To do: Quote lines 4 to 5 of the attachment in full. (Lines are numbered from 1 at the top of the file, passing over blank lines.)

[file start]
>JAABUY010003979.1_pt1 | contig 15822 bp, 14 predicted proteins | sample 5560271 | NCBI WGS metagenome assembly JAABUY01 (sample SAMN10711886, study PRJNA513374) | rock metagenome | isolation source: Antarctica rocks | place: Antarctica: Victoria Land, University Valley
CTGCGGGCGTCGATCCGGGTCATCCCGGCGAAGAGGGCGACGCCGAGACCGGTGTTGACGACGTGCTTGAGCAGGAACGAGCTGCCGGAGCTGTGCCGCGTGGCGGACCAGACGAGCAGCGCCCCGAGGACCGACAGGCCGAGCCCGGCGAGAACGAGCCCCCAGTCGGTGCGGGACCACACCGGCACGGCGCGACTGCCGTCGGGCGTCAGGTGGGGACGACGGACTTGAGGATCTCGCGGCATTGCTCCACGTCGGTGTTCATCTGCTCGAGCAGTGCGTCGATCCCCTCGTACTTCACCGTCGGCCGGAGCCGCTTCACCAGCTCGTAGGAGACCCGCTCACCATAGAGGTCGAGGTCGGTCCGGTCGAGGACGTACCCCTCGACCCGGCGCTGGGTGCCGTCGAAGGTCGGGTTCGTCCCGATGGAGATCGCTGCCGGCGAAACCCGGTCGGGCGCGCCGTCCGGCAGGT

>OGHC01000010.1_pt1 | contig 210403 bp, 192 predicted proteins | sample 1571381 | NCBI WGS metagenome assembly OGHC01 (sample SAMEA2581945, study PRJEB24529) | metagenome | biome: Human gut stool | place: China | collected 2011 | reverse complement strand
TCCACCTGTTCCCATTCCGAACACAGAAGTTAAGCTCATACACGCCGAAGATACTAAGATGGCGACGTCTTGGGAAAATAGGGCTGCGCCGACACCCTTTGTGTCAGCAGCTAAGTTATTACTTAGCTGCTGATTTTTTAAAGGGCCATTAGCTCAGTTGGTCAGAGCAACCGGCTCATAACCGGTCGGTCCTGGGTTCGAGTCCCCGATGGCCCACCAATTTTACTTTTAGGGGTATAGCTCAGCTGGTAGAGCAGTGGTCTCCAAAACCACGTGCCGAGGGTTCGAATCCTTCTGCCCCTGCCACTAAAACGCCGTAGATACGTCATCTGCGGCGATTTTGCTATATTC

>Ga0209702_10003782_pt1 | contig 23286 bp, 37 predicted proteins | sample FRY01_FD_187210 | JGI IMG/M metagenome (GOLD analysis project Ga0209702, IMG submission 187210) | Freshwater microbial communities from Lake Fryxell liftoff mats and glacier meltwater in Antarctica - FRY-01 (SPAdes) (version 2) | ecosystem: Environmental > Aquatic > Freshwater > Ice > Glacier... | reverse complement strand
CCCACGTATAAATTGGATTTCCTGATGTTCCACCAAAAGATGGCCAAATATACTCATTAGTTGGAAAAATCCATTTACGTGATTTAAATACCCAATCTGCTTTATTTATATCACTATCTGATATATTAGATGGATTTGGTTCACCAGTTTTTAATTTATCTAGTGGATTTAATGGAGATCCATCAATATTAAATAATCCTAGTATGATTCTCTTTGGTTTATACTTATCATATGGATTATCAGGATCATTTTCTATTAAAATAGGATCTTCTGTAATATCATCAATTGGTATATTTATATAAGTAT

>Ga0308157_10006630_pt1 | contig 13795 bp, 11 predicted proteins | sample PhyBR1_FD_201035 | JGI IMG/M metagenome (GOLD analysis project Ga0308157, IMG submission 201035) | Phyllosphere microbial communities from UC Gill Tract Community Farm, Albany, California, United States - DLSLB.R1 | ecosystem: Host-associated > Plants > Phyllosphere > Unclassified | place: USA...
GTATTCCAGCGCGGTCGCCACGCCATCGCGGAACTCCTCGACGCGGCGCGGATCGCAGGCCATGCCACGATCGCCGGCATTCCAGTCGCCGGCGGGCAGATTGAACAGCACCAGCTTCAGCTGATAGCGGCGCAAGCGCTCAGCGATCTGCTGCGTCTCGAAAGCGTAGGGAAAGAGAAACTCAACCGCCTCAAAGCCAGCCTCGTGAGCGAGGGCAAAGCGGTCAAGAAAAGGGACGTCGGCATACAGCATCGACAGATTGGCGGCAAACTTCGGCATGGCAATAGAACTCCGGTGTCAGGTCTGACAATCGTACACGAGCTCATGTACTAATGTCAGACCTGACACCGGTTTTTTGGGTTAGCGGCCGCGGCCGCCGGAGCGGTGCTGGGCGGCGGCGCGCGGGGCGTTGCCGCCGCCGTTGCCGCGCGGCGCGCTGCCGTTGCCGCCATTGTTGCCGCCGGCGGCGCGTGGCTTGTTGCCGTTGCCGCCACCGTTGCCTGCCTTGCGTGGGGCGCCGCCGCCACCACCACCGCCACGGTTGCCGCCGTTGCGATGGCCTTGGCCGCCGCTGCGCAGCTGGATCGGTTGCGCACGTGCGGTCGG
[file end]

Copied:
TCCACCTGTTCCCATTCCGAACACAGAAGTTAAGCTCATACACGCCGAAGATACTAAGATGGCGACGTCTTGGGAAAATAGGGCTGCGCCGACACCCTTTGTGTCAGCAGCTAAGTTATTACTTAGCTGCTGATTTTTTAAAGGGCCATTAGCTCAGTTGGTCAGAGCAACCGGCTCATAACCGGTCGGTCCTGGGTTCGAGTCCCCGATGGCCCACCAATTTTACTTTTAGGGGTATAGCTCAGCTGGTAGAGCAGTGGTCTCCAAAACCACGTGCCGAGGGTTCGAATCCTTCTGCCCCTGCCACTAAAACGCCGTAGATACGTCATCTGCGGCGATTTTGCTATATTC

>Ga0209702_10003782_pt1 | contig 23286 bp, 37 predicted proteins | sample FRY01_FD_187210 | JGI IMG/M metagenome (GOLD analysis project Ga0209702, IMG submission 187210) | Freshwater microbial communities from Lake Fryxell liftoff mats and glacier meltwater in Antarctica - FRY-01 (SPAdes) (version 2) | ecosystem: Environmental > Aquatic > Freshwater > Ice > Glacier... | reverse complement strand